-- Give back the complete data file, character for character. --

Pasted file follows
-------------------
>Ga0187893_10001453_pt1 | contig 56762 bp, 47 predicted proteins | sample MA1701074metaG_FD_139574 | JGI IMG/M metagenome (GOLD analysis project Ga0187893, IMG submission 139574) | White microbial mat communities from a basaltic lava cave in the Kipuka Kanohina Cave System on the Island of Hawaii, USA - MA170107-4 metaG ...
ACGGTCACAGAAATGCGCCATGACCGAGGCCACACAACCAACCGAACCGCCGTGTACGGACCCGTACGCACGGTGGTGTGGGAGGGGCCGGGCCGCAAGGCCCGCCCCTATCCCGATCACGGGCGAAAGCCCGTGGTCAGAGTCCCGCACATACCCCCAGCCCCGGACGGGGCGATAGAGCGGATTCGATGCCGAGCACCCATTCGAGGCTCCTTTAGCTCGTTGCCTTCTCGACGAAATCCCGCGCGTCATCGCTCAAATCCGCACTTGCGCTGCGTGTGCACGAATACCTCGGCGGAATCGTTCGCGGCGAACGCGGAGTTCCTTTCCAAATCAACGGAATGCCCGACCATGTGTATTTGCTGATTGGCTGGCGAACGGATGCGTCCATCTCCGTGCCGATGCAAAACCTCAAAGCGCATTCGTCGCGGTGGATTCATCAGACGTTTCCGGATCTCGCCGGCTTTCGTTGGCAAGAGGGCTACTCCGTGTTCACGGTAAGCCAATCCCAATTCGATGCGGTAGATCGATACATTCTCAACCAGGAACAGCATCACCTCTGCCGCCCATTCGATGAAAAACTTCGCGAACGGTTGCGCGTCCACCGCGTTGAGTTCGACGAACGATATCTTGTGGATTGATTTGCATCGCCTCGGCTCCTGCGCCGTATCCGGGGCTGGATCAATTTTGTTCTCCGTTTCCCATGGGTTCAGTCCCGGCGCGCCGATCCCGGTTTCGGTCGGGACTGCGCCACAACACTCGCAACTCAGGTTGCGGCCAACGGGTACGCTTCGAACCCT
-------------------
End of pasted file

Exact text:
>Ga0187893_10001453_pt1 | contig 56762 bp, 47 predicted proteins | sample MA1701074metaG_FD_139574 | JGI IMG/M metagenome (GOLD analysis project Ga0187893, IMG submission 139574) | White microbial mat communities from a basaltic lava cave in the Kipuka Kanohina Cave System on the Island of Hawaii, USA - MA170107-4 metaG ...
ACGGTCACAGAAATGCGCCATGACCGAGGCCACACAACCAACCGAACCGCCGTGTACGGACCCGTACGCACGGTGGTGTGGGAGGGGCCGGGCCGCAAGGCCCGCCCCTATCCCGATCACGGGCGAAAGCCCGTGGTCAGAGTCCCGCACATACCCCCAGCCCCGGACGGGGCGATAGAGCGGATTCGATGCCGAGCACCCATTCGAGGCTCCTTTAGCTCGTTGCCTTCTCGACGAAATCCCGCGCGTCATCGCTCAAATCCGCACTTGCGCTGCGTGTGCACGAATACCTCGGCGGAATCGTTCGCGGCGAACGCGGAGTTCCTTTCCAAATCAACGGAATGCCCGACCATGTGTATTTGCTGATTGGCTGGCGAACGGATGCGTCCATCTCCGTGCCGATGCAAAACCTCAAAGCGCATTCGTCGCGGTGGATTCATCAGACGTTTCCGGATCTCGCCGGCTTTCGTTGGCAAGAGGGCTACTCCGTGTTCACGGTAAGCCAATCCCAATTCGATGCGGTAGATCGATACATTCTCAACCAGGAACAGCATCACCTCTGCCGCCCATTCGATGAAAAACTTCGCGAACGGTTGCGCGTCCACCGCGTTGAGTTCGACGAACGATATCTTGTGGATTGATTTGCATCGCCTCGGCTCCTGCGCCGTATCCGGGGCTGGATCAATTTTGTTCTCCGTTTCCCATGGGTTCAGTCCCGGCGCGCCGATCCCGGTTTCGGTCGGGACTGCGCCACAACACTCGCAACTCAGGTTGCGGCCAACGGGTACGCTTCGAACCCT